Vermeer's Delft Today: The Oude and Nieuwe Kerk
in collaboration with Adelheid Rech
in collaboration with Adelheid Rech
The Nieuwe Kerk and the Oude Kerk of Delft were originally built as Catholic churches. The former was dedicated to the Virgin Mary and Saint Ursula, while the latter was dedicated to Saint Bartholomew and Saint Hippolytus. All this was changed by the Reformation, the sixteenth-century reform movement in Christianity. Calvinism, named after the Swiss reformer John Calvin, became the most important Protestant denomination in the Northern Netherlands. Calvin's followers did not accept the teachings of the Catholic church as the guideline for their lives, but lived by the words of the Bible. The resulting religious strife was a major factor in the Eighty Years War.
At the conclusion of this war the Reformed Church became the national church of the Dutch Republic. All churches, including the SS. Bartholomew & Hippolytus(Oude Kerk) and the SS. Mary & Ursula (Nieuwe Kerk), became the property of the Reformed Church. Catholics did enjoy religious liberties, but were not allowed to express their faith in public, which is why they built clandestine churches.
Whole families were split by the Reformation. Part of the prominent patrician Van der Dussen family, far example, remained true to the teachings of the Catholic Church, while the majority, those who aimed far public office, converted to the Reformed Church.
The Oude Kerk (Old Church), the oldest parish church and oldest building in Delft, was officially founded in 1246 (the same year in which Delft received city rights by count William II) even though it is generally assumed that there had been a wooden church on this site as early as 1050.
This church was originally known as Saint Hippolytus-church. In the middle of the thirteenth century, the earlier building had been rebuilt and extended by Bartholomew van der Marde. The church bore the name of the patron saint, then called 'Saint Bartholomew-church'. The gothic tower, with its brick spire and four angle towers, was added between 1325 and 1350. The precious interior including the elaborately crafted stained-glass windows had been completely destroyed by the iconoclasts of 1566 and 1572. Only the beautifully carved pulpit from 1548 has survived. Throughout the ages, the leaning tower, probably built on an early filled-up canal, has been the cause of considerable alarm to many inhabitants. In 1843, the City Council of Delft, fearing the collapse of the tower, decided that it had to be pulled down to the level of the church roof. Local contractors were able to prevent this decision from actually being carried out. Nowadays, the leaning tower of Oude Kerk is a prominent emblem of Delft, fondly called by the citizens the "Scheve Jan" ("Leaning Jan").
On 15th December 1675 Johannes Vermeer was buried in Oude Kerk, in a family crypt in the northern transept, bought by his mother-in-law Maria Thins in 1661. But when he died there was no money for a tombstone. Today his burial place has two grave markers: a rather austere one from 1975 to commemorate the 300th anniversary of his death, located at about the same place as the former family grave, and a new larger, discreetly-decorated one near the western side entrance placed 26th January 2007. However, while we no longer know the exact location of Vermeer's tomb in the Oude Kerk, the great Delft artist is in the company of some of the city's most excellent citizens.
Approximately 400 people are entombed in the Oude Kerk, including: Elizabeth Morgan, daughter of nobleman Marnix van St. Aldegonde (1608; noblewoman and benefactrix Clara van Spaerwoude (1615); naval hero Piet Hein (1629); writer Jan Stalpaert van der Wiele (1630); naval hero Maarten Tromp (1653) physician/anatomist Regnier de Graaf (1673); painter Hendrick Cornelisz van Vliet, who had painted the church interior (1675); statesman Anthonie Heinsius (1720); scientist Anton van Leeuwenhoek (1723) and poet Hubert Poot (1733).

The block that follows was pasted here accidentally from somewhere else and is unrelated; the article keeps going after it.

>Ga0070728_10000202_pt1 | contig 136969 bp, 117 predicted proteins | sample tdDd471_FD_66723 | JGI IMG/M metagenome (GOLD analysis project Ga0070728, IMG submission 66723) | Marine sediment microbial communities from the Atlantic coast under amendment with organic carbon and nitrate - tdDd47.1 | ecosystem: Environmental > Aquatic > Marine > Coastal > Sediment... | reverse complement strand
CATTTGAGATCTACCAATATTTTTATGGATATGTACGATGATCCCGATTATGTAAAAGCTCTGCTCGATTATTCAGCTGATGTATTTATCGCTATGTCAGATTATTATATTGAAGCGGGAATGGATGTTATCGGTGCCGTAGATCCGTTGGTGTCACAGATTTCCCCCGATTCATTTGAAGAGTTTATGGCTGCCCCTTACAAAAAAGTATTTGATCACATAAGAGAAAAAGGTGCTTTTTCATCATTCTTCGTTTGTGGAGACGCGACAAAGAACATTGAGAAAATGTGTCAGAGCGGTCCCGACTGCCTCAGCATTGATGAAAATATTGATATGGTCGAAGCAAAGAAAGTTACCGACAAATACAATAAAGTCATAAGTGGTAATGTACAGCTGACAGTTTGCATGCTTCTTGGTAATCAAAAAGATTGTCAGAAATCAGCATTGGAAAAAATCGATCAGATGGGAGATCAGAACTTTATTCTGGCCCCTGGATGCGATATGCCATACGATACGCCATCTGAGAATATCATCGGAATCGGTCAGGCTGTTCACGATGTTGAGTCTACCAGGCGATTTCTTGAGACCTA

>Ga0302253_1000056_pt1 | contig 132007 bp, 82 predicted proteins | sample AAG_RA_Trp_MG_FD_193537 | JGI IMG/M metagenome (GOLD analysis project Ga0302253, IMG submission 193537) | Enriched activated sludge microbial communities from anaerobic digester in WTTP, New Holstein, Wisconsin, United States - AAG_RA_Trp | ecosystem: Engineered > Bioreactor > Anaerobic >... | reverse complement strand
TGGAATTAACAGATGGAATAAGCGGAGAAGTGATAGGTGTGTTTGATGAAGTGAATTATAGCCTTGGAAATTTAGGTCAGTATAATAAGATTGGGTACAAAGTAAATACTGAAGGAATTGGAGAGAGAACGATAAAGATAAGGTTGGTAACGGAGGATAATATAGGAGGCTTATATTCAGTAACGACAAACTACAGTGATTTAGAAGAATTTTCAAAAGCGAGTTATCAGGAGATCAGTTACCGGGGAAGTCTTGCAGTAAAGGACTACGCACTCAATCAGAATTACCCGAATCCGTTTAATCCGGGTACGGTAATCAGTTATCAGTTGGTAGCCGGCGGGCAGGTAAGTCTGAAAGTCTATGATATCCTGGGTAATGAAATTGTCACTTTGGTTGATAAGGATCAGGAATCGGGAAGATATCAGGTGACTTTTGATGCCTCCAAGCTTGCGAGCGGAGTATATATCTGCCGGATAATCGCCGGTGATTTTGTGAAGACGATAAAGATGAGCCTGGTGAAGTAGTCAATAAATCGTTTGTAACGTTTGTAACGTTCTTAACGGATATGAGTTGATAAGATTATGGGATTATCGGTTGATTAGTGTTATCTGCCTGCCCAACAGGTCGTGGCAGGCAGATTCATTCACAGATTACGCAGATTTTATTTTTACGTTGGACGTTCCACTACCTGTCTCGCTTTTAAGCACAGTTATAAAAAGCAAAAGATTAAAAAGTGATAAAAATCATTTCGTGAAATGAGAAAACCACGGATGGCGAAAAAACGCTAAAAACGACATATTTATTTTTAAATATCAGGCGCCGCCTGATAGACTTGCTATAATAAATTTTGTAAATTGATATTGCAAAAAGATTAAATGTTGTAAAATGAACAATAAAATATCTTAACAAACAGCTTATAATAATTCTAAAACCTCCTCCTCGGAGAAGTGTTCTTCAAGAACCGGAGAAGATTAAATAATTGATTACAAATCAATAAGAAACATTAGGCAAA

An austere plaque in the northern transept opposite the pulpit marks the grave of Johannes Vermeer. Recently, the city of Delft has a new, more "elaborate" tombstone has been added.
Piet Heyn, Heyn also spelled Hein, original name Pieter Pieterszoon, (born Nov. 15, 1577, Delfshaven, Neth.–died June 18, 1629, near Dunkirk, France), admiral and director of the Dutch West India Company who captured a Spanish treasure fleet (1628) with 4,000,000 ducats of gold and silver (12,000,000 gulden, or florins). That great naval and economic victory provided the Dutch Republic with money to continue its struggle against Spain for control of the southern, or Spanish, Netherlands (now Belgium and Luxembourg).Hein's elegant mausoleum in the Oude Kerk features a marble statue of the naval hero lying on his back. The plinth and statue were sculpted from a single block of marble. This sculpture rests on a pedestal of black marble.
Captured at sea in 1597, Heyn spent four years as a Spanish galley rower. After being released in an exchange of Dutch and Spanish prisoners (1602), he became a merchant skipper and amassed a sizable fortune. He became a director (1621) of the Dutch West India Company, formed to promote and protect the Dutch contraband trade with Spanish and Portuguese colonies.
Three years after his appointment (1624) as a vice admiral of the fleet, Heyn captured 22 Portuguese ships at San Salvador, Brazil. In September 1628, at Matanzas Bay, Cuba, he captured part of a fleet that was carrying an annual shipment of precious metals mined in Mexico and Peru to Spain. He had planned to retire with his share of the booty but was recalled to active duty with the rank of lieutenant admiral of Holland in 1629. He was then given command of the republic’s entire fleet and ordered to clear the North Sea of the Dunkirk pirates, who were in the pay of King Philip IV of Spain. Although his fleet destroyed the pirates (June 1629), Heyn was killed in the battle.